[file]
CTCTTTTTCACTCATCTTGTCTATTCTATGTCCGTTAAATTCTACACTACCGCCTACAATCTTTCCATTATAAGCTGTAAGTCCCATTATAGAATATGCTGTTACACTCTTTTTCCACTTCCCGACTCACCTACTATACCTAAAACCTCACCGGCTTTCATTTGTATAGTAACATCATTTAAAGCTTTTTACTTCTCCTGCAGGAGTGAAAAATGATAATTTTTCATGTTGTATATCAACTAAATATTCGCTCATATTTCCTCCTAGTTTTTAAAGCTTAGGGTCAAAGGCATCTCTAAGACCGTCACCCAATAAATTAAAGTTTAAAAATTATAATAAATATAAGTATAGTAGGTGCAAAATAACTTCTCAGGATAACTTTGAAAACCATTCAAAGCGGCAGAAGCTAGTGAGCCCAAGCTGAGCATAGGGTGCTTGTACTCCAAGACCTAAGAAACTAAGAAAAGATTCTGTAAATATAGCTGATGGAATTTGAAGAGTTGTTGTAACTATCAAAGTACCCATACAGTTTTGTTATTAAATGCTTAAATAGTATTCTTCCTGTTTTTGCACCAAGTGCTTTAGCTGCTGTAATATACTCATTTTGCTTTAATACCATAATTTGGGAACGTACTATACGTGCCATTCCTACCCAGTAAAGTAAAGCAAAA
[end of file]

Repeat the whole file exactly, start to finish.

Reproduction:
CTCTTTTTCACTCATCTTGTCTATTCTATGTCCGTTAAATTCTACACTACCGCCTACAATCTTTCCATTATAAGCTGTAAGTCCCATTATAGAATATGCTGTTACACTCTTTTTCCACTTCCCGACTCACCTACTATACCTAAAACCTCACCGGCTTTCATTTGTATAGTAACATCATTTAAAGCTTTTTACTTCTCCTGCAGGAGTGAAAAATGATAATTTTTCATGTTGTATATCAACTAAATATTCGCTCATATTTCCTCCTAGTTTTTAAAGCTTAGGGTCAAAGGCATCTCTAAGACCGTCACCCAATAAATTAAAGTTTAAAAATTATAATAAATATAAGTATAGTAGGTGCAAAATAACTTCTCAGGATAACTTTGAAAACCATTCAAAGCGGCAGAAGCTAGTGAGCCCAAGCTGAGCATAGGGTGCTTGTACTCCAAGACCTAAGAAACTAAGAAAAGATTCTGTAAATATAGCTGATGGAATTTGAAGAGTTGTTGTAACTATCAAAGTACCCATACAGTTTTGTTATTAAATGCTTAAATAGTATTCTTCCTGTTTTTGCACCAAGTGCTTTAGCTGCTGTAATATACTCATTTTGCTTTAATACCATAATTTGGGAACGTACTATACGTGCCATTCCTACCCAGTAAAGTAAAGCAAAA